[Liwg-core] Fwd: Re: non-bfb 289 to 291
sacks at ucar.edu
Wed Apr 11 07:44:57 MDT 2018
Okay, thanks for these thoughts!
On 4/11/18, 7:37 AM, Laura Muntjewerf - CITG wrote:
> Hi Bill,
> Good catch, and thanks for the detailed information.
> So we can expect differences in SMB fields. Based on the input fields
> you pointed to, I am expecting some difference in the integrated SMB.
> However, I am more curious to see to what degree this makes spatial
> differences. I agree with you that it is a good idea to make a
> From a quick look on how the snow developed in 289, the snow pack over
> the northern tundra takes ~20 years to equilibrate.
> I’d say run 50 years, that provides 30 years to look at the SMB climate.
> Definitely next week I have time to look at the output, I am curious
> to see the implications.
>> On 11 Apr 2018, at 13:38, Bill Sacks <sacks at ucar.edu
>> <mailto:sacks at ucar.edu>> wrote:
>> Good news: It turns out that my concern about large water and energy
>> fluxes in the first year was unfounded. i.e., this was wrong:
>>> Incidentally: this problem with CISM initial conditions means that
>>> (I think) we also would have seen big, fictitious water and energy
>>> fluxes from Greenland in the first year of any simulation done since
>>> June which pointed to a land initial conditions file taken directly
>>> from an offline spinup. I'm not sure how many of the runs over the
>>> last year were set up in this way (as opposed to using a land file
>>> from a hybrid case, which would be consistent with the buggy CISM).
>> It turns out that the fluxes are all generated in time step -1 – a
>> time step that CLM does before the real start of the simulation, and
>> fluxes generated in that time step apparently do not feed back to the
>> rest of the system.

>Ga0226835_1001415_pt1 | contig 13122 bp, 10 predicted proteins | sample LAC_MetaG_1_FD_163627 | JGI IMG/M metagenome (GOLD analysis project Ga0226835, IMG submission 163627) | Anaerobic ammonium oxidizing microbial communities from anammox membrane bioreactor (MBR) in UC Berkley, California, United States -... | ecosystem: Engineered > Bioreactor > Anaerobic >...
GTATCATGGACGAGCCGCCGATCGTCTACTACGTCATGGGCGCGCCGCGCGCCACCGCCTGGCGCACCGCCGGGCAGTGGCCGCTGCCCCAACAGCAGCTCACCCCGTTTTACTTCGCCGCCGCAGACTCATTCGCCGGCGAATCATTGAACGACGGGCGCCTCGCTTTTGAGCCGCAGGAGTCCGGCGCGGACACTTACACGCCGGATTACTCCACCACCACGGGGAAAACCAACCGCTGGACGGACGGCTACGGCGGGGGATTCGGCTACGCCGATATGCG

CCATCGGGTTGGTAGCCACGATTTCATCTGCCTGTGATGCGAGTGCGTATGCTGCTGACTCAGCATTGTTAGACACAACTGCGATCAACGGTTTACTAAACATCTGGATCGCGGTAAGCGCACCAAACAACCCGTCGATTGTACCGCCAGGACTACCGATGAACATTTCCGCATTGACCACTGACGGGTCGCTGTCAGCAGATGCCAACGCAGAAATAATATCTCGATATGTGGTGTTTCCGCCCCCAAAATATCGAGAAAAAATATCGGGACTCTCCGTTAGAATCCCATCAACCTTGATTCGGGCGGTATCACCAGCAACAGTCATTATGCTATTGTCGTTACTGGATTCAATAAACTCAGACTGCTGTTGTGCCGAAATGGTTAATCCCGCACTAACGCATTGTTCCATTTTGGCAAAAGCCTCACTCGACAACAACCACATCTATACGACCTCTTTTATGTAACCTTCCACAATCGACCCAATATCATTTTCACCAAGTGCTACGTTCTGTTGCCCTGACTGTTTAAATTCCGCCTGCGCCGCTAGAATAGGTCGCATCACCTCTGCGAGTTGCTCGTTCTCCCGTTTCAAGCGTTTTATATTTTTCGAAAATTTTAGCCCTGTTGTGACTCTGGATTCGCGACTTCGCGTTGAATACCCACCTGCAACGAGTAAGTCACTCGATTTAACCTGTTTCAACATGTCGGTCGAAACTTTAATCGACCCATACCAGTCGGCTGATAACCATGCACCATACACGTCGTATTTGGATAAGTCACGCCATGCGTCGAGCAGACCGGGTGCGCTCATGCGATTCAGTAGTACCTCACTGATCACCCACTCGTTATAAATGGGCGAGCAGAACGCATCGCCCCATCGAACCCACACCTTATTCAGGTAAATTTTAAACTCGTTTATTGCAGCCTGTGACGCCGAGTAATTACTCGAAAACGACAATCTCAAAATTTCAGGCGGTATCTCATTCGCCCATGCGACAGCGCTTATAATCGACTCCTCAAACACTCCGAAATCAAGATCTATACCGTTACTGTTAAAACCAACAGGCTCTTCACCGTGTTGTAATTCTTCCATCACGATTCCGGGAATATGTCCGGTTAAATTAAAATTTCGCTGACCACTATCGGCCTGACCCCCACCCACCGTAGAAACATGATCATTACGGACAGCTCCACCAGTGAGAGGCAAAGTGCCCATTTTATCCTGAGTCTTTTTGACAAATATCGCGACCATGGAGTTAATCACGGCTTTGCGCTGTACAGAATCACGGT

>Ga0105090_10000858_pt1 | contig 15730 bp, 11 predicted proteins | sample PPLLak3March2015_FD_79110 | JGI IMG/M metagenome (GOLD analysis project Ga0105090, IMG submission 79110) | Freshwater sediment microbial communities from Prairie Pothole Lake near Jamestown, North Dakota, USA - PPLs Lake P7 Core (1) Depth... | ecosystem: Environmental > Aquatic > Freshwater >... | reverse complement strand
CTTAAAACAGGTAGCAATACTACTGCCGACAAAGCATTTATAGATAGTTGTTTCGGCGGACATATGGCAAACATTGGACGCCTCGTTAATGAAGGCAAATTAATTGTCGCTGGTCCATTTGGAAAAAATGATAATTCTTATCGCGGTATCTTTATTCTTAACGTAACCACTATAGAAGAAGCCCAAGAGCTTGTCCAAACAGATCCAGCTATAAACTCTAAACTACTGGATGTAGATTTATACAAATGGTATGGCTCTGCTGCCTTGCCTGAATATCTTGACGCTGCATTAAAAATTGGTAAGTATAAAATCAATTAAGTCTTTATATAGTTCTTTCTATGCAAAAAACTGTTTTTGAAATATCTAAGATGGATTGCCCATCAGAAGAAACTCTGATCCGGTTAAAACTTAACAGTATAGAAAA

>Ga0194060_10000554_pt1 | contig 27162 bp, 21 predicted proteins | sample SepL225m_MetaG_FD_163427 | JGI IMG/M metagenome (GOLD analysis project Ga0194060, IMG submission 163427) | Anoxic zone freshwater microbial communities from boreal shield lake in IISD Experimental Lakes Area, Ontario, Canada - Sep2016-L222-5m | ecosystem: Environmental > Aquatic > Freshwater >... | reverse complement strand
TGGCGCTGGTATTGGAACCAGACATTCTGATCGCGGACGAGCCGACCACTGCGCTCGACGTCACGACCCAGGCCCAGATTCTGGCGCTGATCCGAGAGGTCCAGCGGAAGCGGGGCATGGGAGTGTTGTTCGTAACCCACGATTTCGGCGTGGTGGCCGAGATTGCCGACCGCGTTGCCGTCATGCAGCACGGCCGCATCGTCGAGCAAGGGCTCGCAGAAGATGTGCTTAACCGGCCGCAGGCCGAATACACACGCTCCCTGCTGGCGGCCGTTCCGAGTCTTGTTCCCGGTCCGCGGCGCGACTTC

>> So it seems that the only issue is the different glacier cover around
>> the margin of the Greenland ice sheet (and slightly different glacier
>> On 4/10/18, 12:40 PM, Bill Sacks wrote:
>>> Hi all,
>>> We discussed this issue at the co-chairs meeting today. I'm pasting
>>> in notes about that and other notes from today's co-chairs meeting,
>>> Cecile is starting a run to look at the impact of using incorrect
>>> glacier cover in all runs since last June. This will probably be run
>>> #293, which will be #289 + fixed glacier cover over Greenland. To
>>> the extent that there are diffs, those diffs will probably show up
>>> most over Greenland, including possibly affecting SMB diagnostics.
>>> Would anyone have the time to do a comparison of #293 vs. #289 (once
>>> #293 has run far enough) to see if there are significant diffs? How
>>> long would Cecile need to run #293 for you to do diagnostics on it?
>>> Bill S
>>> *April 10, 2018 *
>>> *Problematic issue found from non-bfb analysis, comparing #289 and #291*
>>> One big thing Bill S was concerned about was runs since June, 2017
>>> that used buggy CISM init with CLM finidat from offline spinup.
>>> These runs would have had big fluxes in the first year. But,
>>> fortunately, it turns out that there weren't very many runs that
>>> were configured that way.
>>> The other issue here is incorrect glacier cover over Greenland. This
>>> probably doesn't have too large of an effect on global climate, but
>>> concern is that any change could affect the Lab Sea.
>>> One concern is that this will affect the SMB analyses that have been
>>> done by the LIWG over the last year.
>>> Next step: start a new run with the new code base with a CLM initial
>>> file from 2 timesteps into #291, to look at diffs due to glacier
>>> cover over Greenland. But actually, we might fold WACCM forcing
>>> updates into this new run, too, so that the new run has everything